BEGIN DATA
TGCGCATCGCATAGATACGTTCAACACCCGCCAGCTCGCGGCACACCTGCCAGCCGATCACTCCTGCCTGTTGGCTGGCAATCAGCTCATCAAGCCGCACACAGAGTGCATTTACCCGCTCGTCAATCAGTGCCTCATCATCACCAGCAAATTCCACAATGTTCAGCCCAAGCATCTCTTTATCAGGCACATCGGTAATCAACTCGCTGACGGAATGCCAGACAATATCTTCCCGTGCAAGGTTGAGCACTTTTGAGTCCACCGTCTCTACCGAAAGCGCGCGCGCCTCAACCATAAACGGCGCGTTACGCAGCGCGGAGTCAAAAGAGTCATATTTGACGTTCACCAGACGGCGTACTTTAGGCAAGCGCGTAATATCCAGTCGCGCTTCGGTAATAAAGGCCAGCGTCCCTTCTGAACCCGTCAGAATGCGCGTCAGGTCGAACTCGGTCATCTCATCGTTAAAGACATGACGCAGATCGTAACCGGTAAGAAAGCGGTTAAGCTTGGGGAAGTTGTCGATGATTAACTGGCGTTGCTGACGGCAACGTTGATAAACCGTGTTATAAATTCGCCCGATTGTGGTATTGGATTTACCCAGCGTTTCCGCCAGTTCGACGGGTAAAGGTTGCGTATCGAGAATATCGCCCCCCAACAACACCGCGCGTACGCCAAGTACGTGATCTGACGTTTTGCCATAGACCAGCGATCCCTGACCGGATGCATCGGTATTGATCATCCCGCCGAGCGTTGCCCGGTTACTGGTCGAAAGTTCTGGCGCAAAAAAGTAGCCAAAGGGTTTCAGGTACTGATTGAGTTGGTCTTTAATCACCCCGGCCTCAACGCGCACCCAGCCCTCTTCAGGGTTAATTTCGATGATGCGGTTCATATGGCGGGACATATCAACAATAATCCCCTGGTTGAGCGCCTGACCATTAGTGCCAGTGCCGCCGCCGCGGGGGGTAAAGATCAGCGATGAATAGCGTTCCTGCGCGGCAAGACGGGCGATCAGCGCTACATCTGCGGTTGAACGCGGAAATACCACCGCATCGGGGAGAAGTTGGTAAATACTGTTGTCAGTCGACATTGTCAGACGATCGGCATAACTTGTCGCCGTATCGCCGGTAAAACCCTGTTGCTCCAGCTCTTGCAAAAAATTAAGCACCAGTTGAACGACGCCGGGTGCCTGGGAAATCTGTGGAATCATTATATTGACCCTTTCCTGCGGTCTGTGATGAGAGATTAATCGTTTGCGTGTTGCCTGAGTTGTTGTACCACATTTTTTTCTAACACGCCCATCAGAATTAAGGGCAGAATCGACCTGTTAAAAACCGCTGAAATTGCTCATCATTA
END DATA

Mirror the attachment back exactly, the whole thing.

TGCGCATCGCATAGATACGTTCAACACCCGCCAGCTCGCGGCACACCTGCCAGCCGATCACTCCTGCCTGTTGGCTGGCAATCAGCTCATCAAGCCGCACACAGAGTGCATTTACCCGCTCGTCAATCAGTGCCTCATCATCACCAGCAAATTCCACAATGTTCAGCCCAAGCATCTCTTTATCAGGCACATCGGTAATCAACTCGCTGACGGAATGCCAGACAATATCTTCCCGTGCAAGGTTGAGCACTTTTGAGTCCACCGTCTCTACCGAAAGCGCGCGCGCCTCAACCATAAACGGCGCGTTACGCAGCGCGGAGTCAAAAGAGTCATATTTGACGTTCACCAGACGGCGTACTTTAGGCAAGCGCGTAATATCCAGTCGCGCTTCGGTAATAAAGGCCAGCGTCCCTTCTGAACCCGTCAGAATGCGCGTCAGGTCGAACTCGGTCATCTCATCGTTAAAGACATGACGCAGATCGTAACCGGTAAGAAAGCGGTTAAGCTTGGGGAAGTTGTCGATGATTAACTGGCGTTGCTGACGGCAACGTTGATAAACCGTGTTATAAATTCGCCCGATTGTGGTATTGGATTTACCCAGCGTTTCCGCCAGTTCGACGGGTAAAGGTTGCGTATCGAGAATATCGCCCCCCAACAACACCGCGCGTACGCCAAGTACGTGATCTGACGTTTTGCCATAGACCAGCGATCCCTGACCGGATGCATCGGTATTGATCATCCCGCCGAGCGTTGCCCGGTTACTGGTCGAAAGTTCTGGCGCAAAAAAGTAGCCAAAGGGTTTCAGGTACTGATTGAGTTGGTCTTTAATCACCCCGGCCTCAACGCGCACCCAGCCCTCTTCAGGGTTAATTTCGATGATGCGGTTCATATGGCGGGACATATCAACAATAATCCCCTGGTTGAGCGCCTGACCATTAGTGCCAGTGCCGCCGCCGCGGGGGGTAAAGATCAGCGATGAATAGCGTTCCTGCGCGGCAAGACGGGCGATCAGCGCTACATCTGCGGTTGAACGCGGAAATACCACCGCATCGGGGAGAAGTTGGTAAATACTGTTGTCAGTCGACATTGTCAGACGATCGGCATAACTTGTCGCCGTATCGCCGGTAAAACCCTGTTGCTCCAGCTCTTGCAAAAAATTAAGCACCAGTTGAACGACGCCGGGTGCCTGGGAAATCTGTGGAATCATTATATTGACCCTTTCCTGCGGTCTGTGATGAGAGATTAATCGTTTGCGTGTTGCCTGAGTTGTTGTACCACATTTTTTTCTAACACGCCCATCAGAATTAAGGGCAGAATCGACCTGTTAAAAACCGCTGAAATTGCTCATCATTA